Phenotypic Characteristics Shared by Preeclamptic Patients and an Animal Model of the Syndrome: Report of a Pilot Study

Arnold B. Alper, Jim Outland, Kathleen Finigan, Gabriella Pridjian, Abimbola Aina-Mumuney, Jules B. Puschett

Research output: Contribution to journalArticlepeer-review

7 Scopus citations


Background: Preeclampsia is a disorder that affects between 3% and 10% of all pregnancies. Progress in the understanding of the etiology (or etiologies) of this disorder has been impeded by the lack of suitable animal models of its early pathogenesis. Etiologic possibilities abound, and there are a number of considerations that suggest that preeclampsia is not one disease but rather a group of diseases with similar phenotypic characteristics. A rat model of this syndrome has been developed by inducing excessive volume expansion using desoxycorticosterone acetate and by replacing the drinking water with 0.9% saline. These animals develop hypertension, proteinuria, and intrauterine growth restriction (IUGR). However, they do not develop glomerular endotheliosis or a reduced glomerular filtration rate (GFR). We therefore surveyed the charts of patients with a discharge diagnosis of preeclampsia. We addressed the question of whether there was a group of such patients with the characteristics of our rat model. These include hypertension, proteinuria, IUGR, and either normal or only mildly abnormal GFR. Methods: We performed a retrospective chart review of 630 consecutive patients discharged with a diagnosis of preeclampsia. Of the patients, 1290 had all data available to allow appropriate analysis. Results: A total of 29 patients demonstrated hypertension (>140/90 mm Hg), proteinuria (>300 mg/ 24 h), and IUGR and did not have any confounding comorbid conditions. Of these 29 patients, 18 had GFR that were within the range expected for gestational age or only slightly reduced. Conclusions: There is a group of patients that mirror the characteristics of our animal model. Accordingly, at least one etiology of preeclampsia is related to excessive expansion of the extracellular fluid volume.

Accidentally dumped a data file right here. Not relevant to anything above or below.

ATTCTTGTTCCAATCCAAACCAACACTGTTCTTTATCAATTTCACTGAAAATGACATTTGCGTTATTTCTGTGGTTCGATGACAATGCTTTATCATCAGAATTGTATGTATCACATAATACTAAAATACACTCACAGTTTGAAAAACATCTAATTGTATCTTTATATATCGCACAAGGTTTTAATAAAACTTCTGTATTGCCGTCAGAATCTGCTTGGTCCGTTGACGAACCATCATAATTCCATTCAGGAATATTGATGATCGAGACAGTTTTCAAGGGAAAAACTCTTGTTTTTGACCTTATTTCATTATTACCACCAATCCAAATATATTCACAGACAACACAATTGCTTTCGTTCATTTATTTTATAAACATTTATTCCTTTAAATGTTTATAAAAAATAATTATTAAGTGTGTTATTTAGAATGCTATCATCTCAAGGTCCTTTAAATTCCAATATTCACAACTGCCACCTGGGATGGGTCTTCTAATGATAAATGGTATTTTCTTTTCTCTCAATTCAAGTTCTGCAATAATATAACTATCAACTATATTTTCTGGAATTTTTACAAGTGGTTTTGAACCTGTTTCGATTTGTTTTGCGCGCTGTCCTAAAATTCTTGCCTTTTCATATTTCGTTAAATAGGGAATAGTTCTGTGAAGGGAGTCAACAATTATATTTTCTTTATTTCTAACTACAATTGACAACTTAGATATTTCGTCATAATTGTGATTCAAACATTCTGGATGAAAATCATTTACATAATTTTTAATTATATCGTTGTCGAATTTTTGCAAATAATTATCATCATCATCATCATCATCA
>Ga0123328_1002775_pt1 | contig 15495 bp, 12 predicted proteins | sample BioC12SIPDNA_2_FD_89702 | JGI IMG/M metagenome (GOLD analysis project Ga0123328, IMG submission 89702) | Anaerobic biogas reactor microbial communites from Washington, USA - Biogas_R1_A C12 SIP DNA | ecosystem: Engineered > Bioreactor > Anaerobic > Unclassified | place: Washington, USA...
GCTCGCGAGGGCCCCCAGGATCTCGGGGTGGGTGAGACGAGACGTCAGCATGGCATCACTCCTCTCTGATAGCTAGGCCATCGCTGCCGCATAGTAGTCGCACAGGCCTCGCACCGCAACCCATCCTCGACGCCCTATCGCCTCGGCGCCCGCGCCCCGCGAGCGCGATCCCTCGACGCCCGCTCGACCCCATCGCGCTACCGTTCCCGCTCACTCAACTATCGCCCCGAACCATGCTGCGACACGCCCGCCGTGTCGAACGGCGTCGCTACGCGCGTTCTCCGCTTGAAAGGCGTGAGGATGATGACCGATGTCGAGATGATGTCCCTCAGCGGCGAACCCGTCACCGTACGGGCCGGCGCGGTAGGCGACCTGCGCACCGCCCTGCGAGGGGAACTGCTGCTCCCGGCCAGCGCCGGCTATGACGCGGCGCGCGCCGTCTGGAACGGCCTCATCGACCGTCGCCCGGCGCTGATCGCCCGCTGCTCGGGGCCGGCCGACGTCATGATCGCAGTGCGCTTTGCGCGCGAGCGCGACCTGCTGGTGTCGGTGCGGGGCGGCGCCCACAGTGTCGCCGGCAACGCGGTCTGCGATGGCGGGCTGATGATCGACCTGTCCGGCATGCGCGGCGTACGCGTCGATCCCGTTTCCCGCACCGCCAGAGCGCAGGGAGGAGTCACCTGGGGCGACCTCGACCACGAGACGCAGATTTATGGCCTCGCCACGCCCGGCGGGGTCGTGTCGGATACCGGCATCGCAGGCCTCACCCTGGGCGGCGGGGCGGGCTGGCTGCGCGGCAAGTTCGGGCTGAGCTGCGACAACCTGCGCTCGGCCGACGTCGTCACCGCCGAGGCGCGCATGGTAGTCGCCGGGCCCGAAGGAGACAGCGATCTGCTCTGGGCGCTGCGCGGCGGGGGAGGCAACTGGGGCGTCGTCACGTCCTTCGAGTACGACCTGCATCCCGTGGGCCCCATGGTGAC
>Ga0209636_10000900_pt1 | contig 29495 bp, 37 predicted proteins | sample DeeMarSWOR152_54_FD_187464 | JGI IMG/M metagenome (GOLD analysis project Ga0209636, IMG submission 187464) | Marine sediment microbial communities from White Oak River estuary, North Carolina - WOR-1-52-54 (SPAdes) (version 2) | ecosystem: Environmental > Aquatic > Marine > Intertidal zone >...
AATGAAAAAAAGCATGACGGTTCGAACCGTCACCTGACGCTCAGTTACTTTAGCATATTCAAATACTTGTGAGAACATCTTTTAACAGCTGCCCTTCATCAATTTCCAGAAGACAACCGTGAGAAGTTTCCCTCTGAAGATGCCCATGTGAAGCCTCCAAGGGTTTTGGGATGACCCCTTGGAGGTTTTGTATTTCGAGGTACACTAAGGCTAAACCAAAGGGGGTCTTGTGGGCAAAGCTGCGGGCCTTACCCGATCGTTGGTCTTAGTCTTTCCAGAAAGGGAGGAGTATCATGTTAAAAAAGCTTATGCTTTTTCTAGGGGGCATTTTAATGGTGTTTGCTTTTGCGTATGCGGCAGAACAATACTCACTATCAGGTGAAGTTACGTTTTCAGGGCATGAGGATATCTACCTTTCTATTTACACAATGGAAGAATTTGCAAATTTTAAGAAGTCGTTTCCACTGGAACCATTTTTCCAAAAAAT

Original languageEnglish (US)
Pages (from-to)947-950
Number of pages4
JournalAmerican Journal of Hypertension
Issue number9
StatePublished - Sep 2006


  • Pregnancy
  • hypertension
  • preeclampsia
  • volume expansion

ASJC Scopus subject areas

  • Internal Medicine


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